Oct 05, 2010 (LBO ) – Sri Lanka’s large enterprises were caught napping by the end of a 30-year war, and smaller firms which required less planning were first off the mark, a senior banker has said. The central bank had said that by July 2010 loans from commercial banks to the private sector rose 8.9 percent from a year earlier, while credit at finance companies which deal with more risky small borrowers were up 9.9 percent.
Sri Lanka’s lending and risk free rates shot up to around 20 percent in late 2008 as the country was gripped by a balance of payments crisis, which was ended with the signing of a stabilization deal with the International Monetary Fund.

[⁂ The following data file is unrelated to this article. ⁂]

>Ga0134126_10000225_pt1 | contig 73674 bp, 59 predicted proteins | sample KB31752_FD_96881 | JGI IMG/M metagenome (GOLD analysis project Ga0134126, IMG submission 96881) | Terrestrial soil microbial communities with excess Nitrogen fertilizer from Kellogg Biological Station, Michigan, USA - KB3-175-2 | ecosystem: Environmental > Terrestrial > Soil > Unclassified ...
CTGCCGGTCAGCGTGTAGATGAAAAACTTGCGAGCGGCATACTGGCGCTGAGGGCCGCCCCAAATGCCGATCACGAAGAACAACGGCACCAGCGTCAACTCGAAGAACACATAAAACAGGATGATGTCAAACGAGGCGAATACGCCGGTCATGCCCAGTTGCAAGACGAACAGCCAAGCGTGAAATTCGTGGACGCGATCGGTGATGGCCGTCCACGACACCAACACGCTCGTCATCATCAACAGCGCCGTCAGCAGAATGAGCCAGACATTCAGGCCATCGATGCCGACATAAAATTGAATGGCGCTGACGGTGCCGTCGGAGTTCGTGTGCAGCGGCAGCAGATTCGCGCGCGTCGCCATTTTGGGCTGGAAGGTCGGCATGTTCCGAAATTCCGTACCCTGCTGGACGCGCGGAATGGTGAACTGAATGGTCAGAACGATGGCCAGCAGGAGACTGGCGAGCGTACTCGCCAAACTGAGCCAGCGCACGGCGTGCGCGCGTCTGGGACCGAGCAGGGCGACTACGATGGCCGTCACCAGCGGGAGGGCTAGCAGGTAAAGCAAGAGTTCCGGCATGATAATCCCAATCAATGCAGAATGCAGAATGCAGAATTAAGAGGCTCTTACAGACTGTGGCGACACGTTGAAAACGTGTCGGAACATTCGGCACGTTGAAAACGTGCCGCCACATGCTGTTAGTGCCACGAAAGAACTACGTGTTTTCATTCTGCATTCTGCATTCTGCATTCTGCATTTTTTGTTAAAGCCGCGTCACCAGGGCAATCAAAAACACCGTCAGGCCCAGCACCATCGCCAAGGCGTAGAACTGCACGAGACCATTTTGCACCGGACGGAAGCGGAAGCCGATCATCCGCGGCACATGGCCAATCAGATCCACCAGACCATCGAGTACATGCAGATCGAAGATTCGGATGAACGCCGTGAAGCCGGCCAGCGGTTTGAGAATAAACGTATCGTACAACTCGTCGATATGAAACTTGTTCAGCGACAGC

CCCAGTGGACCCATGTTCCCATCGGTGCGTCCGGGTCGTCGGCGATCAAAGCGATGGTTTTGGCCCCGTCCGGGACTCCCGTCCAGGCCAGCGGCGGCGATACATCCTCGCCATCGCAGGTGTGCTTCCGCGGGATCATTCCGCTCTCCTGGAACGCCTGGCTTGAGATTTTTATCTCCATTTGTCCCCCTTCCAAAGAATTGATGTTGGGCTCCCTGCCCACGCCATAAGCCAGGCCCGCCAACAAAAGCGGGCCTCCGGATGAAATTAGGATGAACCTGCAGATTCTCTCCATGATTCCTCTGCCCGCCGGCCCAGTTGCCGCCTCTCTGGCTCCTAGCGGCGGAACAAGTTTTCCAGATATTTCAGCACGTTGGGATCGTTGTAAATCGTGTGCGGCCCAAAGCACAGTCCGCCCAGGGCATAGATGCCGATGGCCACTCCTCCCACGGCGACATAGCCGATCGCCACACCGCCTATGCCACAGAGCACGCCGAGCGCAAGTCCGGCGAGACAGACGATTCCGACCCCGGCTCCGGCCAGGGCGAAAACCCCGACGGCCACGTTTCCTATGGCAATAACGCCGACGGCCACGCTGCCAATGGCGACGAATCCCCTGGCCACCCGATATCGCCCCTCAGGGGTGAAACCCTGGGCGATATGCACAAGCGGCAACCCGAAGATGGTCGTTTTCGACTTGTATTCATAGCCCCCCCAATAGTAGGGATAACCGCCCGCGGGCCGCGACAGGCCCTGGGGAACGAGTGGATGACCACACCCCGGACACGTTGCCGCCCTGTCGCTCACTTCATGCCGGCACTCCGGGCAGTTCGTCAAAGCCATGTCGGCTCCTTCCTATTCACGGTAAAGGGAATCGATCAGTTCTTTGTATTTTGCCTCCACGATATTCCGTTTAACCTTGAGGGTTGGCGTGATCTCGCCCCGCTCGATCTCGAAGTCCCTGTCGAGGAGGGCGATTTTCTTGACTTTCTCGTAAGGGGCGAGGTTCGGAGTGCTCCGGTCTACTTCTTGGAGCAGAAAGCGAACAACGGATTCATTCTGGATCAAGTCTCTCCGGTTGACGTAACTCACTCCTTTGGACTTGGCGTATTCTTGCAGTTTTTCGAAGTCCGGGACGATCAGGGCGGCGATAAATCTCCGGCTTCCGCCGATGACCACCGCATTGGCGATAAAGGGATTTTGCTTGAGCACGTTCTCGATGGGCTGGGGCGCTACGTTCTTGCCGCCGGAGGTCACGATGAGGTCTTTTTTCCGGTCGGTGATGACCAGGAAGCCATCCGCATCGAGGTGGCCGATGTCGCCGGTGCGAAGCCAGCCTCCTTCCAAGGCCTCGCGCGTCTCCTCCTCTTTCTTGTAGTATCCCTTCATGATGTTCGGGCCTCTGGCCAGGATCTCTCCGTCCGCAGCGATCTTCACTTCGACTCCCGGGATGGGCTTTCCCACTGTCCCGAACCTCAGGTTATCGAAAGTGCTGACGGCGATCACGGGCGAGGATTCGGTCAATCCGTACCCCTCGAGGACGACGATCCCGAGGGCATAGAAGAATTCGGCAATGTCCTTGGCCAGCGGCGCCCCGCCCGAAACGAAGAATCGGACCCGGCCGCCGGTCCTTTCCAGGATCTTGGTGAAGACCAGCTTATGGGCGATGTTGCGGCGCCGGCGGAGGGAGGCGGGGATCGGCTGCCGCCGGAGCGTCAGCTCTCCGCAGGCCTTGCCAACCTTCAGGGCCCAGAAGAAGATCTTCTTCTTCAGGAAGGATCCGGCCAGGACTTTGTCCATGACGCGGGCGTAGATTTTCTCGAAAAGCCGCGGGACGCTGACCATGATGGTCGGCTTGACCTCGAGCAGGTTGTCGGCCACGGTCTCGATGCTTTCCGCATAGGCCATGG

Sri Lanka’s rupee interest rates are low by historical standards with the prime rupee lending rate around 9.9 percent on October 01 against 21.1 percent two years ago, according to central bank data.
After the crisis ended Central Bank governor Nivard Cabraal lowered interest rates cautiously, allowing the monetary authority to build up foreign reserves and a deficit spending government to also borrow without creating too much inflation.
In 2009 the government ran a deficit of around 10 percent of gross do